Will Straw writing in Progress Magazine this September (‘Primary Lessons’) joined the growing numbers advocating for the adoption of American-style primaries as the cure for anaemic local interest in internal labour party selections. However, citing Barack Obama as the symbolic ‘change’ candidate that primary elections could unearth for the Labour party here in Britain misunderstands the mechanics of primaries.
It should be noted that had the Democratic party relied solely upon the primary system to choose their 2008 nominee, we would today be talking about President Clinton II, or possibly President McCain. Remember that Barack Obama’s strengths in the 2008 season lay in two areas; raising unprecedented amounts of money from small donors and organising a powerful insurgent campaign amongst committed activists in the caucus states. Even then, the battle between Obama and Hillary lasted until May, as Hillary’s name recognition and spending power was dominant in the larger primary states. Without the caucus states, which allowed the Obama campaign to harness the celebrity of the Senate’s rising progressive star, name recognition and money would have decided the Democratic nomination.
The American system is uniquely American. The political culture that has developed around the myriad elected offices has no comparison to the UK system. With 500,000 elected officials, the US has roughly one elected representative for every 614 people. The UK by comparison manages with one elected official for roughly every 2,800 people.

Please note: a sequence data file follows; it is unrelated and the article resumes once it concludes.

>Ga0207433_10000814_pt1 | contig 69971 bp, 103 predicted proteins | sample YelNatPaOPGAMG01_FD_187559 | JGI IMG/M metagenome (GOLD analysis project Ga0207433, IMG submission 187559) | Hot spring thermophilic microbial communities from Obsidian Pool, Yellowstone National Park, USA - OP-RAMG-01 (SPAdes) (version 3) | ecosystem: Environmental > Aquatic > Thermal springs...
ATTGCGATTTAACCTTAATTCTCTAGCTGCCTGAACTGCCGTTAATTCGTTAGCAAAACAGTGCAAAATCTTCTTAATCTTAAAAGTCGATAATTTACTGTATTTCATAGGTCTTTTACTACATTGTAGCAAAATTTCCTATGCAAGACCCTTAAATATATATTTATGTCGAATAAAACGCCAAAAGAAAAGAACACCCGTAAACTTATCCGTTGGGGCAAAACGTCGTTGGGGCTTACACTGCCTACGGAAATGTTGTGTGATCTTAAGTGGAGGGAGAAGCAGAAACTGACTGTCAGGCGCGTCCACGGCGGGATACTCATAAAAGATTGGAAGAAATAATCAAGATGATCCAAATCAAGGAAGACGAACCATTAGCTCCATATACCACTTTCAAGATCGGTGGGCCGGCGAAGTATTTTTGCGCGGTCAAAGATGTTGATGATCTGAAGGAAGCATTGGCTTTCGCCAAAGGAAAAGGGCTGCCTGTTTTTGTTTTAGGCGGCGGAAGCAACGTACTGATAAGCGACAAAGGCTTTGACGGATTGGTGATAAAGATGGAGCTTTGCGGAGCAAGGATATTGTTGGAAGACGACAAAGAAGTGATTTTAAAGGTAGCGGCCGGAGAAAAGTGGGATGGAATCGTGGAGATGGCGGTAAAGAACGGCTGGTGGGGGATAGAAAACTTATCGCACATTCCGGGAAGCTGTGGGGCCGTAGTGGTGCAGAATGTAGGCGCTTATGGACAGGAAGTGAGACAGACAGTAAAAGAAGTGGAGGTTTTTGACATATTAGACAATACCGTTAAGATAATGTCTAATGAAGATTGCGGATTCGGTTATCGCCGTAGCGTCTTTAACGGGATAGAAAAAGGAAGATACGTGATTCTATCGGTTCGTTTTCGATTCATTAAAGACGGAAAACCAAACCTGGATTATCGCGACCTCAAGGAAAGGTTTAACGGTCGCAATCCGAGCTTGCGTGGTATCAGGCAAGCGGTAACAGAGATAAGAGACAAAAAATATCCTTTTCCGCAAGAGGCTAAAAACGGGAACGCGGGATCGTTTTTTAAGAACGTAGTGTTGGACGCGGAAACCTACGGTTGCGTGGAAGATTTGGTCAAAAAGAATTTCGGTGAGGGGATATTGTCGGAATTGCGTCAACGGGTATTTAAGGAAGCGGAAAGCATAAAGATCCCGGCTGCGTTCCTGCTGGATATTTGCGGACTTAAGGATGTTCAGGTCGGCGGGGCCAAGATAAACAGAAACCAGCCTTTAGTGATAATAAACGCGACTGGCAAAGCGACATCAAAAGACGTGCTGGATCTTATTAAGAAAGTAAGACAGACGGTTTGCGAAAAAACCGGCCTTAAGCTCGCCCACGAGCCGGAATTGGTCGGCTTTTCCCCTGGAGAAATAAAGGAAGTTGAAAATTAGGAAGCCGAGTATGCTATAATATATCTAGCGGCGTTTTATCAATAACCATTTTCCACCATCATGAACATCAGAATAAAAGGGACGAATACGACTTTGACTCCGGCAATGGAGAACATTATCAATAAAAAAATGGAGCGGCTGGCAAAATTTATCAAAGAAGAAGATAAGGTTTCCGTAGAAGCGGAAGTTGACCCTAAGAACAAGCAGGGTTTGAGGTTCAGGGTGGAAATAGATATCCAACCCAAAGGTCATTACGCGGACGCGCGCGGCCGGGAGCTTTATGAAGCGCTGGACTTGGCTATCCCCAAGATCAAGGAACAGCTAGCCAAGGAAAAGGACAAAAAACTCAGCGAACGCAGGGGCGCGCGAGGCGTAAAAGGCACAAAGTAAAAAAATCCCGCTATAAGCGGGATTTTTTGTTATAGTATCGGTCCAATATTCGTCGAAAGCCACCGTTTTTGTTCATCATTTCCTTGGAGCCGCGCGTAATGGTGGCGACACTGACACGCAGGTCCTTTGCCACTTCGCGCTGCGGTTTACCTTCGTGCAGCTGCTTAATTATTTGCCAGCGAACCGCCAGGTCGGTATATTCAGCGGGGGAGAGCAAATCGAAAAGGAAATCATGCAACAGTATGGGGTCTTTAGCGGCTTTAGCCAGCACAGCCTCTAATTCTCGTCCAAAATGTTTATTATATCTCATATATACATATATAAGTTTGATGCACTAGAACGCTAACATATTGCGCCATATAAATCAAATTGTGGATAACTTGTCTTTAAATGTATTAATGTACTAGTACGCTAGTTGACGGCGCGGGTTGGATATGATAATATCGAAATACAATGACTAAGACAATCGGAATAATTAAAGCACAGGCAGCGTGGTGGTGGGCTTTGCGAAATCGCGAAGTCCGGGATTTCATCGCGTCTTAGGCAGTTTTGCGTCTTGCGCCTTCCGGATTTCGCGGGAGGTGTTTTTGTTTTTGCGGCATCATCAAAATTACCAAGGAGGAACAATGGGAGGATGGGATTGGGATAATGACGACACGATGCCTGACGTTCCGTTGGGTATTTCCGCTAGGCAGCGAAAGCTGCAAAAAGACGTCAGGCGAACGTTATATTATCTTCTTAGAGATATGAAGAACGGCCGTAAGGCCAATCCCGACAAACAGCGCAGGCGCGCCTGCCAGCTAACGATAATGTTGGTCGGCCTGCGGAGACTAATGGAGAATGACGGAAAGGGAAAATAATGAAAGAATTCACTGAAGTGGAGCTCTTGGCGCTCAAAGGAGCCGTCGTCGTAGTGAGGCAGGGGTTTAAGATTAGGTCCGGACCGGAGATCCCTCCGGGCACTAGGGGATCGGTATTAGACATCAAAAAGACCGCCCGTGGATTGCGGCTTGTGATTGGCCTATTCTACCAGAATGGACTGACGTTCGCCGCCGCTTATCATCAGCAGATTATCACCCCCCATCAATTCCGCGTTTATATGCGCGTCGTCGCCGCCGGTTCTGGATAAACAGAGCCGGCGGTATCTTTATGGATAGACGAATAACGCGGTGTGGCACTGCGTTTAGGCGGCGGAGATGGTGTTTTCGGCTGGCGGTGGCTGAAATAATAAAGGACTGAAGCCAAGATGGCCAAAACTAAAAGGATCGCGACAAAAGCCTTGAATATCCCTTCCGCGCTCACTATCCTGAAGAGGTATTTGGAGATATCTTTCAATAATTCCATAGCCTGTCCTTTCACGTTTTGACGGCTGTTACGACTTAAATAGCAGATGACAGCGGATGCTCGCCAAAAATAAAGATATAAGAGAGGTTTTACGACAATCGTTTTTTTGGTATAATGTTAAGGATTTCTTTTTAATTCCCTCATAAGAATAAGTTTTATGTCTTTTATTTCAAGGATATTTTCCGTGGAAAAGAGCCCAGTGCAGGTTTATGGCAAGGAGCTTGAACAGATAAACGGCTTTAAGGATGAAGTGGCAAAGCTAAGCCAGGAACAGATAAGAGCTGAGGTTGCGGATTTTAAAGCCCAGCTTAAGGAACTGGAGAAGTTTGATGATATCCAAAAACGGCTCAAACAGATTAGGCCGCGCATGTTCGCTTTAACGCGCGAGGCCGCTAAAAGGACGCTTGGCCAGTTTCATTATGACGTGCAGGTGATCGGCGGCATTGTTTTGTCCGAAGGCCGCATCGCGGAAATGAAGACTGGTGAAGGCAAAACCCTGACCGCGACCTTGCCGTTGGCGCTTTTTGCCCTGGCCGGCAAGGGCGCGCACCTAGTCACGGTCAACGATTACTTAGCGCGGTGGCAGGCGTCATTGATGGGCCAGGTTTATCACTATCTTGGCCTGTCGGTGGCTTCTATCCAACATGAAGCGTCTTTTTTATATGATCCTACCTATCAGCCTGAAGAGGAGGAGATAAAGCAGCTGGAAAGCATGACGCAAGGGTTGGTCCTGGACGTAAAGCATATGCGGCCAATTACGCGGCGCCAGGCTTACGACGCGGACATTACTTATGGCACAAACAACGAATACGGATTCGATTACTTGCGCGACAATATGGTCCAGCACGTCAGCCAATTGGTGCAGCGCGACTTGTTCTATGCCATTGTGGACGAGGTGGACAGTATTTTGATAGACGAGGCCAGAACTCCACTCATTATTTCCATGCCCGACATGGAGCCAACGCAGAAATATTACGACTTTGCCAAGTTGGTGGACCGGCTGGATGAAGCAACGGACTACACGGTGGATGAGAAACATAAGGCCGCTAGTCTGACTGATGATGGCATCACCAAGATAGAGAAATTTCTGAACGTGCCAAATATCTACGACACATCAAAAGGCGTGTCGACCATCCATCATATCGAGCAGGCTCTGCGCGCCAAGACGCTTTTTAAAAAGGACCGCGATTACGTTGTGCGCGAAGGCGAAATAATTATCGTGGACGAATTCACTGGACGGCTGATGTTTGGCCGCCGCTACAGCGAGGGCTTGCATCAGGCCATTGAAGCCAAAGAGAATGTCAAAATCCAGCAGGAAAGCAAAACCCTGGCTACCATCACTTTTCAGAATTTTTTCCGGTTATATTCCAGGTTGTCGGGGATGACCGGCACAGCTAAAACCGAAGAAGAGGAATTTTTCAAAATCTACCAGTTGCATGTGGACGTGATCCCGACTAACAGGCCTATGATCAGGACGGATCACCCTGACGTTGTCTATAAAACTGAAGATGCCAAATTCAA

The strength of the American system is that it provides prospective politicians with a development system as they progress from town to county or from state to national office. It is the links that develop between elected officials and their constituents, the retail politics, which are the strengths of the American system, whether primary or caucus not simply the mechanics of the electoral system.
While adopting a primary system could develop stronger links between Labour and local communities, the flipside of that coin is that it would also require great deal of money. Seeking donations can be said to be the central goal of every candidate and party organ within the 50 states save for the host of self-financing multi-millionaire candidates that seek to avoid a political apprenticeship through the application of copious amounts of money.
The power of money in American elections has always been viewed suspiciously by British progressives. Yet a primary system requires money. The important question is not how the Labour party will finance primaries but how prospective candidates will finance themselves.
The great risk in adopting wholesale an alien method of selecting candidates will be how it will further entrenches the role professional politicians, bankrolled by head office. Local candidates representing local issues may be quickly replaced by big spending candidates. Candidates will no longer be indebted to their local party for their selection but rather to the deep pockets that funded their glossy leaflets, direct mailings and radio jingles.
As every election shows, the UK requires distinctly regional voices to represent the demographic jumble that is modern Britain. A Labour party that is captured by London groupthink will continue to struggle to speak convincingly outside the M25.
The adoption of primaries may well re-establish the links between Labour and local communities. Or it could further alienate those areas of the population that can not afford to participate in pay-to-play politics.
Britain is a diverse nation ethnically, economically and demographically. The application of a one-size-fits-all system is not the answer.
Progressive centre-ground Labour politics does not come for free.
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